Peekskill protesters challenge budget cuts, layoffs

Reef Reeves, of Peekskill, protests outside City Hall

Reef Reeves, of Peekskill, protests outside City Hall against Mayor Mary Foster and recent proposed budget cuts. (Oct. 9, 2012) (Credit: Faye Murman)

Waving handmade signs and chanting slogans as they climbed the steps of City Hall, Peekskill's public employees protested Tuesday night against layoffs and cuts to city services.

To reconcile a budget gap of almost $5 million, the city's proposed 2013 budget would slash 31 full-time jobs and nine part-time jobs and would reduce funding for recreation, transportation and other community services.

Among the endangered programs is an after-school program for low-income children, said Darrell Davis, co-organizer of Tuesday's protest and president of the Peekskill Committee for Justice, a community activist group.

"If this is closed, there's more kids on the street, which means more trouble," Davis said.

Davis was joined by some 150 other protesters wearing bright red T-shirts with large, white, printed letters spelling out "Not On Our Back." The group gathered at a park across from Peekskill City Hall on Main Street, then climbed the twin stone staircases leading up to City Hall's front entrance as they chanted protest slogans.

Although Peekskill's $51 million proposed budget features deep cuts, it also includes big increases, including a $1 million jump in employee benefits from the previous year and a $600,000 hike in the public safety budget.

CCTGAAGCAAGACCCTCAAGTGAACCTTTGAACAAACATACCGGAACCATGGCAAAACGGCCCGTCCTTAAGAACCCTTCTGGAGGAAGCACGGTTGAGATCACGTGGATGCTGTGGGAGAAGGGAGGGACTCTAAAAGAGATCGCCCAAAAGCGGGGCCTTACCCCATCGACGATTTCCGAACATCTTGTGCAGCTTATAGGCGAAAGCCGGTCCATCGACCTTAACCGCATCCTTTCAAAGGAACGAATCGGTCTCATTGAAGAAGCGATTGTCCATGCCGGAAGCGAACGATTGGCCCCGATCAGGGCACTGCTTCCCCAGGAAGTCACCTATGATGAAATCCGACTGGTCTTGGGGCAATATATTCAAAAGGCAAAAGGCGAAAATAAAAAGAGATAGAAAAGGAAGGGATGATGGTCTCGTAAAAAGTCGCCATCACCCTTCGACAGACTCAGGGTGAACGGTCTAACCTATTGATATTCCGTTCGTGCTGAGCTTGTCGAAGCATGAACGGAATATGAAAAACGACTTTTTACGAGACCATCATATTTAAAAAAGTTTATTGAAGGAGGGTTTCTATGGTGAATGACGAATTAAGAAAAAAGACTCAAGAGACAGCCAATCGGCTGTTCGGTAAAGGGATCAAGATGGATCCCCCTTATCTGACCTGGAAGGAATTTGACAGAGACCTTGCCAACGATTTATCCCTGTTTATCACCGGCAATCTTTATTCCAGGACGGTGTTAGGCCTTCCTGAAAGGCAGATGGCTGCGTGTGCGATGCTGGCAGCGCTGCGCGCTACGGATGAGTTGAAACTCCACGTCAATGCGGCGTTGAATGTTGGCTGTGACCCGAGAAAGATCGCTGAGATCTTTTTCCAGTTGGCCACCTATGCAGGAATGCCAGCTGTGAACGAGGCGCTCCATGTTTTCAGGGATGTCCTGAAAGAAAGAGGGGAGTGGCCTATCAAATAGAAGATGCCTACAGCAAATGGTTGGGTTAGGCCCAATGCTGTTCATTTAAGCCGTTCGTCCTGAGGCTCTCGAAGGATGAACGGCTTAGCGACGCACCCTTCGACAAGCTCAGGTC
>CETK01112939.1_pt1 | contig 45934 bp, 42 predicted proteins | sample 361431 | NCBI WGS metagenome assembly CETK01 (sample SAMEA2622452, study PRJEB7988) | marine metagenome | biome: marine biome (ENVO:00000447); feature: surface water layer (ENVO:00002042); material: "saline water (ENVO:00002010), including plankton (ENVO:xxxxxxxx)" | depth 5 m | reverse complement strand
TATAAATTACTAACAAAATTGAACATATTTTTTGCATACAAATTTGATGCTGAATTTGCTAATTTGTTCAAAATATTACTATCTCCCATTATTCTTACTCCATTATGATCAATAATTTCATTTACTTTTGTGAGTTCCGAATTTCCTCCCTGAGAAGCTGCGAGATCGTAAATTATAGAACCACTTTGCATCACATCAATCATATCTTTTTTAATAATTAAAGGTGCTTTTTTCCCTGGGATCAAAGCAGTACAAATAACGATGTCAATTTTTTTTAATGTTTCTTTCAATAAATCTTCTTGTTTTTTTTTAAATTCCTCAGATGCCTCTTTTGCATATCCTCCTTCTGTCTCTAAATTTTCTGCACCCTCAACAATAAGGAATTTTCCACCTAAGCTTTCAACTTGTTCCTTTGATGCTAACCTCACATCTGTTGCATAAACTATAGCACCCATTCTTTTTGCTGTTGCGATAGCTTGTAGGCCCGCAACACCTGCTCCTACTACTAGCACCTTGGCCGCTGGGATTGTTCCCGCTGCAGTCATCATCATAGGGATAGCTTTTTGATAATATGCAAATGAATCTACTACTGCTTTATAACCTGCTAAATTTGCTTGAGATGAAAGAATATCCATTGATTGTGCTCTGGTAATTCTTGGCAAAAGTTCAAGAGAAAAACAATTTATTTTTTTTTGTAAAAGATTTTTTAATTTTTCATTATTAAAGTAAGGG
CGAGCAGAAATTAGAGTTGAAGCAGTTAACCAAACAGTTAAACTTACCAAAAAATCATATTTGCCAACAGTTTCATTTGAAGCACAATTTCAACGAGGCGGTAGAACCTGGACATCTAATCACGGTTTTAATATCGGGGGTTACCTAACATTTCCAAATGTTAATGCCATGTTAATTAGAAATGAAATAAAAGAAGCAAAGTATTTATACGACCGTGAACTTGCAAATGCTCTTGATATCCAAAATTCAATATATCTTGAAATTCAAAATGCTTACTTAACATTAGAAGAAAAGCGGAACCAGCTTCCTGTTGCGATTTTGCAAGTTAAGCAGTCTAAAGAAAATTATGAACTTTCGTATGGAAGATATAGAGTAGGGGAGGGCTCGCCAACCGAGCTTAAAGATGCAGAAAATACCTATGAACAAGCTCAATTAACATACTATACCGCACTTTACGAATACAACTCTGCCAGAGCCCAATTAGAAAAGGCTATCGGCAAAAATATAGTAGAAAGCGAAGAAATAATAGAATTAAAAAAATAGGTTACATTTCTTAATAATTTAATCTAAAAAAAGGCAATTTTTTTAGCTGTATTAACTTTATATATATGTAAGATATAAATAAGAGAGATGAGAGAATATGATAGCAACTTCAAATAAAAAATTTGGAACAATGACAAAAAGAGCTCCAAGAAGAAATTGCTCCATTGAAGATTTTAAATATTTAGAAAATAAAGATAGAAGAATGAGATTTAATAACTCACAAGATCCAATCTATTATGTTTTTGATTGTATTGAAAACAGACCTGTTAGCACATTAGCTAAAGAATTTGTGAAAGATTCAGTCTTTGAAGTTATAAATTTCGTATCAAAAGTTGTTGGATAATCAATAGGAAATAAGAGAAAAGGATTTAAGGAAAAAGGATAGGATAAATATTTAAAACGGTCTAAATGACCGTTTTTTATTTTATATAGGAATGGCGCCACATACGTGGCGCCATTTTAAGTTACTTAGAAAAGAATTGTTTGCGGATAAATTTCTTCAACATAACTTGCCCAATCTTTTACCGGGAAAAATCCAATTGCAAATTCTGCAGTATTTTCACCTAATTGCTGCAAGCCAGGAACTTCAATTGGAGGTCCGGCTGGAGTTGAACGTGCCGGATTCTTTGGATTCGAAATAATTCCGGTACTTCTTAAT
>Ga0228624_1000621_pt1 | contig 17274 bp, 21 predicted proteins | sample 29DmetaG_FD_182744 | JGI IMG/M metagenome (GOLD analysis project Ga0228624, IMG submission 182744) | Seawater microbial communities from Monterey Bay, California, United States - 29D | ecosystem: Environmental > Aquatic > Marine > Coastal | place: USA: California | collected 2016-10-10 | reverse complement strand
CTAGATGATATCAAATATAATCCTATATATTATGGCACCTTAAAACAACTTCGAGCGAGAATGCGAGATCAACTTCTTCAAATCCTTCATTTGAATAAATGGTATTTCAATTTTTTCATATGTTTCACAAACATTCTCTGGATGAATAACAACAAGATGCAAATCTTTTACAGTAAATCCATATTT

Like many other municipal leaders, Mayor Mary Foster and other city leaders blamed state-mandated increases in employee health and pension plans for necessitating cuts in other areas. Local leaders cannot cut budget line items for employee pensions and benefits.

If the budget is passed, the average homeowner will pay an additional $121.60 in taxes next year, according to the proposed budget.

In his budget presentation, acting City Manager Brian Havranek said slashing 40 positions was "one of the most difficult decisions of my career." But he added that it was necessary to avoid a catastrophic tax increase.

Those 40 positions represent 14 percent of the city's current workforce, Havranek wrote in his budget draft. Eliminating those positions would save the city more than $3 million.

Of the 40 proposed layoffs, 15 are administrative jobs, 10 are public safety positions and six are positions with the city's Department of Public Works.

The proposed budget did not specify whether the public safety positions include uniformed police officers or civilians. Telephone calls and emails to Foster and Havranek on Tuesday night were not immediately returned.

advertisement | advertise on newsday

advertisement | advertise on newsday